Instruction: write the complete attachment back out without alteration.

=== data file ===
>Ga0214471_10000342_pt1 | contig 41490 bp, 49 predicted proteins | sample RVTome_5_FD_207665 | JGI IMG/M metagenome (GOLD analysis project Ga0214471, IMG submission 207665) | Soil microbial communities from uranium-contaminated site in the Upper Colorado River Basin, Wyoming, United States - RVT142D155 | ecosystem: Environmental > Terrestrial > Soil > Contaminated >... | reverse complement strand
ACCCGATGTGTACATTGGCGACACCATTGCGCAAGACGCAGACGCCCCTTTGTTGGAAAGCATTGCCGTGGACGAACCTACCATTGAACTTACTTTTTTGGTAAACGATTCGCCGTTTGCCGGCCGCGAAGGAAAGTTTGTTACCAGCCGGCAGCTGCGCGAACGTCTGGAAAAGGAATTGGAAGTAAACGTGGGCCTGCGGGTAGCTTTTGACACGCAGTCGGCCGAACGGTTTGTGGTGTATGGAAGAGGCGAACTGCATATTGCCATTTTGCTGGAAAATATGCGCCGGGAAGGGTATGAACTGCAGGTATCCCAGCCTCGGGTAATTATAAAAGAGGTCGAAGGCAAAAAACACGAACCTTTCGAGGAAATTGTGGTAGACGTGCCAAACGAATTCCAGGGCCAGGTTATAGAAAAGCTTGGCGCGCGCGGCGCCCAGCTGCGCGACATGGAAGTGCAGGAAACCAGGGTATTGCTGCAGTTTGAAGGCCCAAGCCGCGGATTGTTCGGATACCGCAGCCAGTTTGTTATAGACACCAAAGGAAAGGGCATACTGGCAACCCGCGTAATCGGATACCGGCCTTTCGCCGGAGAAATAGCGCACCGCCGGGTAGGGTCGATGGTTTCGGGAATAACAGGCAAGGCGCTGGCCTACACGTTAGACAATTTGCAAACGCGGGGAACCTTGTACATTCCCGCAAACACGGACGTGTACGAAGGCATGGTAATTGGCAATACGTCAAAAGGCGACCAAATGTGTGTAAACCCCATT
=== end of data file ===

>Ga0214471_10000342_pt1 | contig 41490 bp, 49 predicted proteins | sample RVTome_5_FD_207665 | JGI IMG/M metagenome (GOLD analysis project Ga0214471, IMG submission 207665) | Soil microbial communities from uranium-contaminated site in the Upper Colorado River Basin, Wyoming, United States - RVT142D155 | ecosystem: Environmental > Terrestrial > Soil > Contaminated >... | reverse complement strand
ACCCGATGTGTACATTGGCGACACCATTGCGCAAGACGCAGACGCCCCTTTGTTGGAAAGCATTGCCGTGGACGAACCTACCATTGAACTTACTTTTTTGGTAAACGATTCGCCGTTTGCCGGCCGCGAAGGAAAGTTTGTTACCAGCCGGCAGCTGCGCGAACGTCTGGAAAAGGAATTGGAAGTAAACGTGGGCCTGCGGGTAGCTTTTGACACGCAGTCGGCCGAACGGTTTGTGGTGTATGGAAGAGGCGAACTGCATATTGCCATTTTGCTGGAAAATATGCGCCGGGAAGGGTATGAACTGCAGGTATCCCAGCCTCGGGTAATTATAAAAGAGGTCGAAGGCAAAAAACACGAACCTTTCGAGGAAATTGTGGTAGACGTGCCAAACGAATTCCAGGGCCAGGTTATAGAAAAGCTTGGCGCGCGCGGCGCCCAGCTGCGCGACATGGAAGTGCAGGAAACCAGGGTATTGCTGCAGTTTGAAGGCCCAAGCCGCGGATTGTTCGGATACCGCAGCCAGTTTGTTATAGACACCAAAGGAAAGGGCATACTGGCAACCCGCGTAATCGGATACCGGCCTTTCGCCGGAGAAATAGCGCACCGCCGGGTAGGGTCGATGGTTTCGGGAATAACAGGCAAGGCGCTGGCCTACACGTTAGACAATTTGCAAACGCGGGGAACCTTGTACATTCCCGCAAACACGGACGTGTACGAAGGCATGGTAATTGGCAATACGTCAAAAGGCGACCAAATGTGTGTAAACCCCATT